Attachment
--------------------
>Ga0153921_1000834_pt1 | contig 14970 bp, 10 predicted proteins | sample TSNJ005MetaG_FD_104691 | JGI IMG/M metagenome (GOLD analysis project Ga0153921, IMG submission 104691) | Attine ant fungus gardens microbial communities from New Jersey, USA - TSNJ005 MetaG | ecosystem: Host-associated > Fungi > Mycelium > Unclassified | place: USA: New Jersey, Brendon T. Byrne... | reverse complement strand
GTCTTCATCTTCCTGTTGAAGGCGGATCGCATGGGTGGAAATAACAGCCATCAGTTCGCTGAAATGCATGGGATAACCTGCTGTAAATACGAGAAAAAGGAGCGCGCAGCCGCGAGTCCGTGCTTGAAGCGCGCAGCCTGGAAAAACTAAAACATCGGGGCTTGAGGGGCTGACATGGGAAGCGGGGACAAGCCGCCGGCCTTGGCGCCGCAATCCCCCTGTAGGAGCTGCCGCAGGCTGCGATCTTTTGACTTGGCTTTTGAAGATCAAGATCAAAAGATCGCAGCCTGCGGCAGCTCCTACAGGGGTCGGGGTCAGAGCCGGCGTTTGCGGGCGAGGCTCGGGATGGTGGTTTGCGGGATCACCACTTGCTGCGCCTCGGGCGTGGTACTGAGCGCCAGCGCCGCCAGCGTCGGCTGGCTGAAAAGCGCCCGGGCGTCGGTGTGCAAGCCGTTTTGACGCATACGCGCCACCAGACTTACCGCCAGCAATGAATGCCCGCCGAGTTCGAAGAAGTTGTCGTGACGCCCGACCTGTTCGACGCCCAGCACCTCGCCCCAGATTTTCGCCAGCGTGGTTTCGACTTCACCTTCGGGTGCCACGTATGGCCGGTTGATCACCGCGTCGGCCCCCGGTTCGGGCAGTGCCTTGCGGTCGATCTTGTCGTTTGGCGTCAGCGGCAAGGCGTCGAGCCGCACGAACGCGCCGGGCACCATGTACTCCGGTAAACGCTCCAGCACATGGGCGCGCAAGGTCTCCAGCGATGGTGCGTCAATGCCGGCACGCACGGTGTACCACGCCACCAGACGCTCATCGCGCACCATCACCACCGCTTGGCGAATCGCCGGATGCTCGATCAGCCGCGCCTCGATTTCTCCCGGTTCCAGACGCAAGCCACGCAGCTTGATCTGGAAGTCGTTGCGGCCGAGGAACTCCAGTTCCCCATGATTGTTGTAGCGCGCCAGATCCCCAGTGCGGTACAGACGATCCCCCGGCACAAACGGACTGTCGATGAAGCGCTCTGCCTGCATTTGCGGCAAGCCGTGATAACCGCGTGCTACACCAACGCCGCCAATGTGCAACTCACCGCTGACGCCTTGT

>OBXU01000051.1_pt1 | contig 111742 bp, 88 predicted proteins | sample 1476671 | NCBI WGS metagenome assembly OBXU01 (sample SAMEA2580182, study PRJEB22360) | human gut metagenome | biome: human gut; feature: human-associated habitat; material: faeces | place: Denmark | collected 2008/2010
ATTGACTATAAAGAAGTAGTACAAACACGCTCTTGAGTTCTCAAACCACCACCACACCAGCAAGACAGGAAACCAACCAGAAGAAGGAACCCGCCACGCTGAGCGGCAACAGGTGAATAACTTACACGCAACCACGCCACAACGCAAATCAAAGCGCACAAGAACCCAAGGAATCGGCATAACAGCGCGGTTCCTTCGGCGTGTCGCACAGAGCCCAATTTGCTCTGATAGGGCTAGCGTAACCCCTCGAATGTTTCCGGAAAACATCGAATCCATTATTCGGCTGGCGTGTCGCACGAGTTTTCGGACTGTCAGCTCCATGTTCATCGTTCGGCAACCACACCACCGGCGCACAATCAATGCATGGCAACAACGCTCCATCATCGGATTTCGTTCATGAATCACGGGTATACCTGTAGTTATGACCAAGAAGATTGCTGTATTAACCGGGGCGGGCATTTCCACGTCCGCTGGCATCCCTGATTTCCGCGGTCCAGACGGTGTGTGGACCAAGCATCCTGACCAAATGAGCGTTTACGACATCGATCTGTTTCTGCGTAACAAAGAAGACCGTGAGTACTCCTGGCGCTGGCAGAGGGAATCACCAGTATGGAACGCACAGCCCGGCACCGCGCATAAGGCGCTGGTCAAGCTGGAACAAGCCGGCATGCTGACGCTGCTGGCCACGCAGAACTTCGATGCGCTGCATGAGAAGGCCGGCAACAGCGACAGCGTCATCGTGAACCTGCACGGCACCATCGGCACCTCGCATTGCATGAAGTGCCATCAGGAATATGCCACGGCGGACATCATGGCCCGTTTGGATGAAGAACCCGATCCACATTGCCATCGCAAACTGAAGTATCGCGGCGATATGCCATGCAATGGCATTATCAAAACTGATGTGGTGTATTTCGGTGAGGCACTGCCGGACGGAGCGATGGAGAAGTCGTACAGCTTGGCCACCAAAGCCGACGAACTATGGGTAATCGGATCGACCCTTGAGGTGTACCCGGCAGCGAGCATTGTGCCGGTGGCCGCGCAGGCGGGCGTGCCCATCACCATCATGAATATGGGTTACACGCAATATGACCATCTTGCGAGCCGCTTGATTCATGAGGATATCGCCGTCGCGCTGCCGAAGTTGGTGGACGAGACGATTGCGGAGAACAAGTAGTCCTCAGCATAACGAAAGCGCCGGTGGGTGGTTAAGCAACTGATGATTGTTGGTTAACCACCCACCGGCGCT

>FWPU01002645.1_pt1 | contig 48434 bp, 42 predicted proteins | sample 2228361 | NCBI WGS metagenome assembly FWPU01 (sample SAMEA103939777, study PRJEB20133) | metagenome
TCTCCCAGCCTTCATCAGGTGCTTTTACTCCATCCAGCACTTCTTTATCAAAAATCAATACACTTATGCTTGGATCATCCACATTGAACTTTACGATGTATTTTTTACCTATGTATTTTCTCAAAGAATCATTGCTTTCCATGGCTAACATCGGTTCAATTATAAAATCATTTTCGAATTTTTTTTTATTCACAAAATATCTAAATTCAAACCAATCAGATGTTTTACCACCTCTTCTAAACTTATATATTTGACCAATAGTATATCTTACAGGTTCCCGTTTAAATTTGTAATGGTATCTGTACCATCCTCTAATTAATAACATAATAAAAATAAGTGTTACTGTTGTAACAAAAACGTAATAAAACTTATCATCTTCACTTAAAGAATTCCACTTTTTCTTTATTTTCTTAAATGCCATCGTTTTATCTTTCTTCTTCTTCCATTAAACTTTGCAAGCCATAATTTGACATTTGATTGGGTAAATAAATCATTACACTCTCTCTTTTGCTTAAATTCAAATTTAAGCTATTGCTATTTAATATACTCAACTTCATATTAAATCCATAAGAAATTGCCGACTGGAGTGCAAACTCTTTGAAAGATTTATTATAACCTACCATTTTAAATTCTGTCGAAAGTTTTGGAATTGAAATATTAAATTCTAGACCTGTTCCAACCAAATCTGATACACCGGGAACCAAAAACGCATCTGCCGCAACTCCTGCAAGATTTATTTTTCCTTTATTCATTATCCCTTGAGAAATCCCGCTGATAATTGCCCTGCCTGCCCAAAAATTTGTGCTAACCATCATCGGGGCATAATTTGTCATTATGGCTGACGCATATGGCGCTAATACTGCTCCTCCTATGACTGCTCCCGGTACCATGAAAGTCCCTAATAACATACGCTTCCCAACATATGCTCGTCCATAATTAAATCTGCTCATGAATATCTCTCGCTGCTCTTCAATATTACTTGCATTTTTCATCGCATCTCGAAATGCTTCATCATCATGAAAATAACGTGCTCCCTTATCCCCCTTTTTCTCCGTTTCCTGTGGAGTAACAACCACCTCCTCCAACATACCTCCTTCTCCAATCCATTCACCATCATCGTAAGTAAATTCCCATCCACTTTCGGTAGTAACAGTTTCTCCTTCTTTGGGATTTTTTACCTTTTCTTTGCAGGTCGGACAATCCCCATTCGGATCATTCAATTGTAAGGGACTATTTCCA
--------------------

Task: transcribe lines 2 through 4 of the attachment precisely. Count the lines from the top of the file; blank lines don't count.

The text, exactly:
GTCTTCATCTTCCTGTTGAAGGCGGATCGCATGGGTGGAAATAACAGCCATCAGTTCGCTGAAATGCATGGGATAACCTGCTGTAAATACGAGAAAAAGGAGCGCGCAGCCGCGAGTCCGTGCTTGAAGCGCGCAGCCTGGAAAAACTAAAACATCGGGGCTTGAGGGGCTGACATGGGAAGCGGGGACAAGCCGCCGGCCTTGGCGCCGCAATCCCCCTGTAGGAGCTGCCGCAGGCTGCGATCTTTTGACTTGGCTTTTGAAGATCAAGATCAAAAGATCGCAGCCTGCGGCAGCTCCTACAGGGGTCGGGGTCAGAGCCGGCGTTTGCGGGCGAGGCTCGGGATGGTGGTTTGCGGGATCACCACTTGCTGCGCCTCGGGCGTGGTACTGAGCGCCAGCGCCGCCAGCGTCGGCTGGCTGAAAAGCGCCCGGGCGTCGGTGTGCAAGCCGTTTTGACGCATACGCGCCACCAGACTTACCGCCAGCAATGAATGCCCGCCGAGTTCGAAGAAGTTGTCGTGACGCCCGACCTGTTCGACGCCCAGCACCTCGCCCCAGATTTTCGCCAGCGTGGTTTCGACTTCACCTTCGGGTGCCACGTATGGCCGGTTGATCACCGCGTCGGCCCCCGGTTCGGGCAGTGCCTTGCGGTCGATCTTGTCGTTTGGCGTCAGCGGCAAGGCGTCGAGCCGCACGAACGCGCCGGGCACCATGTACTCCGGTAAACGCTCCAGCACATGGGCGCGCAAGGTCTCCAGCGATGGTGCGTCAATGCCGGCACGCACGGTGTACCACGCCACCAGACGCTCATCGCGCACCATCACCACCGCTTGGCGAATCGCCGGATGCTCGATCAGCCGCGCCTCGATTTCTCCCGGTTCCAGACGCAAGCCACGCAGCTTGATCTGGAAGTCGTTGCGGCCGAGGAACTCCAGTTCCCCATGATTGTTGTAGCGCGCCAGATCCCCAGTGCGGTACAGACGATCCCCCGGCACAAACGGACTGTCGATGAAGCGCTCTGCCTGCATTTGCGGCAAGCCGTGATAACCGCGTGCTACACCAACGCCGCCAATGTGCAACTCACCGCTGACGCCTTGT

>OBXU01000051.1_pt1 | contig 111742 bp, 88 predicted proteins | sample 1476671 | NCBI WGS metagenome assembly OBXU01 (sample SAMEA2580182, study PRJEB22360) | human gut metagenome | biome: human gut; feature: human-associated habitat; material: faeces | place: Denmark | collected 2008/2010
ATTGACTATAAAGAAGTAGTACAAACACGCTCTTGAGTTCTCAAACCACCACCACACCAGCAAGACAGGAAACCAACCAGAAGAAGGAACCCGCCACGCTGAGCGGCAACAGGTGAATAACTTACACGCAACCACGCCACAACGCAAATCAAAGCGCACAAGAACCCAAGGAATCGGCATAACAGCGCGGTTCCTTCGGCGTGTCGCACAGAGCCCAATTTGCTCTGATAGGGCTAGCGTAACCCCTCGAATGTTTCCGGAAAACATCGAATCCATTATTCGGCTGGCGTGTCGCACGAGTTTTCGGACTGTCAGCTCCATGTTCATCGTTCGGCAACCACACCACCGGCGCACAATCAATGCATGGCAACAACGCTCCATCATCGGATTTCGTTCATGAATCACGGGTATACCTGTAGTTATGACCAAGAAGATTGCTGTATTAACCGGGGCGGGCATTTCCACGTCCGCTGGCATCCCTGATTTCCGCGGTCCAGACGGTGTGTGGACCAAGCATCCTGACCAAATGAGCGTTTACGACATCGATCTGTTTCTGCGTAACAAAGAAGACCGTGAGTACTCCTGGCGCTGGCAGAGGGAATCACCAGTATGGAACGCACAGCCCGGCACCGCGCATAAGGCGCTGGTCAAGCTGGAACAAGCCGGCATGCTGACGCTGCTGGCCACGCAGAACTTCGATGCGCTGCATGAGAAGGCCGGCAACAGCGACAGCGTCATCGTGAACCTGCACGGCACCATCGGCACCTCGCATTGCATGAAGTGCCATCAGGAATATGCCACGGCGGACATCATGGCCCGTTTGGATGAAGAACCCGATCCACATTGCCATCGCAAACTGAAGTATCGCGGCGATATGCCATGCAATGGCATTATCAAAACTGATGTGGTGTATTTCGGTGAGGCACTGCCGGACGGAGCGATGGAGAAGTCGTACAGCTTGGCCACCAAAGCCGACGAACTATGGGTAATCGGATCGACCCTTGAGGTGTACCCGGCAGCGAGCATTGTGCCGGTGGCCGCGCAGGCGGGCGTGCCCATCACCATCATGAATATGGGTTACACGCAATATGACCATCTTGCGAGCCGCTTGATTCATGAGGATATCGCCGTCGCGCTGCCGAAGTTGGTGGACGAGACGATTGCGGAGAACAAGTAGTCCTCAGCATAACGAAAGCGCCGGTGGGTGGTTAAGCAACTGATGATTGTTGGTTAACCACCCACCGGCGCT